Christopher Smart, chief global strategist & head of the Barings Investment Institute, warns that EU firms could be hurt by a range of global challenges ranging from US sanctions to state-backed Chinese rivals. They may even be forced to choose between two sets of global supply lines.
Smart is also concerned that Europe, while more resilient than some of the more feverish headlines suggest, is also not making the required reforms to give it leverage in a world of intense economic and political rivalry.
“The continent has made remarkable progress towards integrating markets and sharing sovereignty, but its economic interests remain vulnerable in a world that once again favours a sharp elbow over a Memorandum of Understanding. Investors eyeing Europe’s long-term growth prospects will need to see more of a strategy to avoid collateral damage from the crossfire between Washington and Beijing. This will get increasingly tricky,” he says.
There are numerous challenges, for example, Europe leaders are on the back foot in terms of their Iranian strategy in the wake of President Trump’s decision to repudiate the nuclear deal with the risk of further escalation.
Still in the area of energy, US measures are looming against the Nord Stream 2 pipeline which would expand Russia’s energy presence but also, of course, supply natural gas to Germany although the pipeline remains controversial with other EU countries as well.
Huawei – a strategic dilemma
Huawei also presents Europe with a strategic dilemma. He says: “In the showdown over the purchase of advanced telecommunications equipment from China’s Huawei, European governments are being pressed to declare their loyalties. If it is still unthinkable that they will side with China against the United States, it has also become increasingly difficult for them to side with President Trump on much of anything.”
Smart says that with issues of trade, economics and security now wrapped up together and Europe so dependent on exports which are vulnerable to tariffs, that the EU needs to be pressing ahead on matters such as defence and foreign policy to give it further leverage.
He adds: “Without a coherent foreign policy or an independent defence pillar, Europe doesn’t have the cross-leverage to protect its interests. Its economic influence is limited, too. The EU’s exports top 45% of GDP, which makes more tariffs or trade barriers especially harmful. Moreover, European firms don’t want to unilaterally forego either the latest American or Chinese technology.”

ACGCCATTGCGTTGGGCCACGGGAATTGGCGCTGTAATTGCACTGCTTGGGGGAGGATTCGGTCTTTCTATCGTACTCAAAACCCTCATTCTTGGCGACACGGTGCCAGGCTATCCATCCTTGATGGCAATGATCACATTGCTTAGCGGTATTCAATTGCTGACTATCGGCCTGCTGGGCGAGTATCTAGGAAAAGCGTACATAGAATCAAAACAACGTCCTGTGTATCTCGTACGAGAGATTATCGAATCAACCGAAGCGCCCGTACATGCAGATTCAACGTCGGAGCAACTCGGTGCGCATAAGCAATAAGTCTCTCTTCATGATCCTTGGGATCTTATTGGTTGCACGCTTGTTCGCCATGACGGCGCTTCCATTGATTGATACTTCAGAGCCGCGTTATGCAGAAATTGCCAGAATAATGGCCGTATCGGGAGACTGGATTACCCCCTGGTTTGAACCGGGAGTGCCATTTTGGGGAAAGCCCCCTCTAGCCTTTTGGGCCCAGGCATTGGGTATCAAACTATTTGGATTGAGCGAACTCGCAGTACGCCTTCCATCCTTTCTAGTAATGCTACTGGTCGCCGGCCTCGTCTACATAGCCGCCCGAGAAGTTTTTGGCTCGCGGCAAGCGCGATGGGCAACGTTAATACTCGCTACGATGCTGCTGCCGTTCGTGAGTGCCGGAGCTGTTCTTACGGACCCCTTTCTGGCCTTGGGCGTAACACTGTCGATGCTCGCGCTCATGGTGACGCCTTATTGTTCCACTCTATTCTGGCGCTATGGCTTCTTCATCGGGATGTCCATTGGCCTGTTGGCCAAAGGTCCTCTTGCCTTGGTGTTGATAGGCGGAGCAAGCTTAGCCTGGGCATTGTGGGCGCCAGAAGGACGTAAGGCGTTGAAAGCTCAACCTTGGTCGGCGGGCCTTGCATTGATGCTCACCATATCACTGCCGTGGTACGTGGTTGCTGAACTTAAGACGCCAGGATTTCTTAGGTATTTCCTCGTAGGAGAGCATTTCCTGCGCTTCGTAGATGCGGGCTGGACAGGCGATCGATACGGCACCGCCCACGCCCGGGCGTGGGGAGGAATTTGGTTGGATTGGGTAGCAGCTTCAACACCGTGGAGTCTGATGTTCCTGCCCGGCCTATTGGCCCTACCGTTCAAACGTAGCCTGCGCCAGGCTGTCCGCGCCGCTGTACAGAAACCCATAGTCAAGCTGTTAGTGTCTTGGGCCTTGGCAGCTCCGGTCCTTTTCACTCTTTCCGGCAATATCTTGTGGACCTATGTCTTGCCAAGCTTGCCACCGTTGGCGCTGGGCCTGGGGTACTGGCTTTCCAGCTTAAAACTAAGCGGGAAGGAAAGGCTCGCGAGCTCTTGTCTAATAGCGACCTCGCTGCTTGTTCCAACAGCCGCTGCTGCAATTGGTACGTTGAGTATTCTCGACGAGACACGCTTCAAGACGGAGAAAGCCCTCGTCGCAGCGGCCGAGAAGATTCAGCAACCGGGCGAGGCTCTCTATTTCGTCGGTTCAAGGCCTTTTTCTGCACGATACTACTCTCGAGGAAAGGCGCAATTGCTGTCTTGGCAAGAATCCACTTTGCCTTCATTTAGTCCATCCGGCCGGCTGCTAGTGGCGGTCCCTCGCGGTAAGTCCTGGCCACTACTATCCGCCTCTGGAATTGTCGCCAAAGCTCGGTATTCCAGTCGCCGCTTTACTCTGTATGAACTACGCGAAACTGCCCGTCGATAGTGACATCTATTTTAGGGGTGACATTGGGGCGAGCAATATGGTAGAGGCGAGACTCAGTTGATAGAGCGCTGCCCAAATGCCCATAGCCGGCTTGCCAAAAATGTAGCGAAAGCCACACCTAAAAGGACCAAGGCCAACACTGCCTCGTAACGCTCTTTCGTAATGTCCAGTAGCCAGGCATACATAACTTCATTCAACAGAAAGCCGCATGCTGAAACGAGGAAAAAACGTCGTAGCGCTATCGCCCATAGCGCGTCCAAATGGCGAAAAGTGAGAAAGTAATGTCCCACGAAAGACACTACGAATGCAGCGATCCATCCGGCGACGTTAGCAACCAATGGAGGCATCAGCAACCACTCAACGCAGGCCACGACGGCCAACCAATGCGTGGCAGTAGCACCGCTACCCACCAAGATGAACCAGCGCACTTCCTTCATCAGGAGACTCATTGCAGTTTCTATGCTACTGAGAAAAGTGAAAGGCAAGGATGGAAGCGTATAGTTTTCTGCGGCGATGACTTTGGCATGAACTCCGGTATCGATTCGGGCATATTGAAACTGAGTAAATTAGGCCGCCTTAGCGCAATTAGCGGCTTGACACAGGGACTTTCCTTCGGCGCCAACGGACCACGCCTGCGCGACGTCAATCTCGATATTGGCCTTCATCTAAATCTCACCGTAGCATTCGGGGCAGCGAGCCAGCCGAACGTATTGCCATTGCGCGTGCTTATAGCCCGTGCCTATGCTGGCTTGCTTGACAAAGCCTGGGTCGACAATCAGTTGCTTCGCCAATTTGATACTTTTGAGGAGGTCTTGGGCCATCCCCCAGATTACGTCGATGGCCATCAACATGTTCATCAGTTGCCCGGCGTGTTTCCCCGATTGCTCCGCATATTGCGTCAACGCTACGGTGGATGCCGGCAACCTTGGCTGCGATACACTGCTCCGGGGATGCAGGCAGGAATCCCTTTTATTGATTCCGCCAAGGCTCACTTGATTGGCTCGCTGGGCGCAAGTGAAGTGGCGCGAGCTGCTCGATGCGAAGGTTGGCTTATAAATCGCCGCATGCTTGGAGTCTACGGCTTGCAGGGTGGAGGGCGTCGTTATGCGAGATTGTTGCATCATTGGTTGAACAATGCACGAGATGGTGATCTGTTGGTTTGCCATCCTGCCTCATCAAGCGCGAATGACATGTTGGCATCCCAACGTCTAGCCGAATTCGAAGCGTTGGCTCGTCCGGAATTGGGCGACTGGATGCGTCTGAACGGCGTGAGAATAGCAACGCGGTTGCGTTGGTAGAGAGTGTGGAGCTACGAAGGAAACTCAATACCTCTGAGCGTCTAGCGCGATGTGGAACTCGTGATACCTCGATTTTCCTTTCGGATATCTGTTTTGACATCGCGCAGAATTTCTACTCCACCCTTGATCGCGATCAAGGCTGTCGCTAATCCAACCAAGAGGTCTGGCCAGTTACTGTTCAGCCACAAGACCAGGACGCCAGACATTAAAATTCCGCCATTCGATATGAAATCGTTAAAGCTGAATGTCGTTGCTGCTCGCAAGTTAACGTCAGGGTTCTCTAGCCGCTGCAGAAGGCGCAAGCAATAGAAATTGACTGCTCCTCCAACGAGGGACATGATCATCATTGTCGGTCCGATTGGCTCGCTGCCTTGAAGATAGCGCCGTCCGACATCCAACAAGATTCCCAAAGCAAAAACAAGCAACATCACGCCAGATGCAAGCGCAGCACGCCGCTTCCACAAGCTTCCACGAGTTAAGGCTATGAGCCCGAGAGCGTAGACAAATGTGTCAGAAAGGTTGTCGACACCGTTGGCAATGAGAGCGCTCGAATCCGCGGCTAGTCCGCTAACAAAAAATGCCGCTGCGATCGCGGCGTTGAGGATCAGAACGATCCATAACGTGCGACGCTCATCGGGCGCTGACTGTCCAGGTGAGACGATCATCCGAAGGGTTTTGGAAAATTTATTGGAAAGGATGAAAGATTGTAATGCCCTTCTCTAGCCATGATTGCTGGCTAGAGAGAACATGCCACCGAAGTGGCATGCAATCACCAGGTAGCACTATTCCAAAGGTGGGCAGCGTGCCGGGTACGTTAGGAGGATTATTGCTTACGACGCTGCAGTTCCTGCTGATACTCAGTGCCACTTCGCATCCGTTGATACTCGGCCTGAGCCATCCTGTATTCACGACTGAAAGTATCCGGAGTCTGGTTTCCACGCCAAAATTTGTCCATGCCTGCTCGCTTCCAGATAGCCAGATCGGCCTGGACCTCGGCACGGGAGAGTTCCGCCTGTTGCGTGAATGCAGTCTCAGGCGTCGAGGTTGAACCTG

He also notes that many EU countries remain hungry for investment.
“Europe welcomes China’s rising levels of investment but worries about the attached strings. European Union resolutions on Chinese activity in the South China Seas or human rights practices have been diluted by Slovenia, Hungary and Greece, which have been wary of jeopardizing important Chinese inflows. Beijing’s investments in advanced European technology raise concerns about their use for military purposes, too.”
He adds that recommendations for economic reform such as those from Brussels-based thinktank Bruegel for the creation of a European safe asset are likely only to be considered in the heat of a new crisis, while EU politicking is far from encouraging.
“The explosive idea around a European “safe asset,” will not see the light of day – at least until the next crisis pushes Europe to the brink. They will also understand that even the most substantive of these ideas demand a more coherent approach to foreign policy among member states. Even without Britain, the remaining 27 will have a hard time.
“Especially unsettling is the sight of European leaders convening once again to arm-wrestle over the nationality of the next presidents of the European Commission and the European Central Bank. Any remaining bandwidth will go to stories of Boris Johnson and Italian public spending rather than protecting Europe’s long-term economic interests.”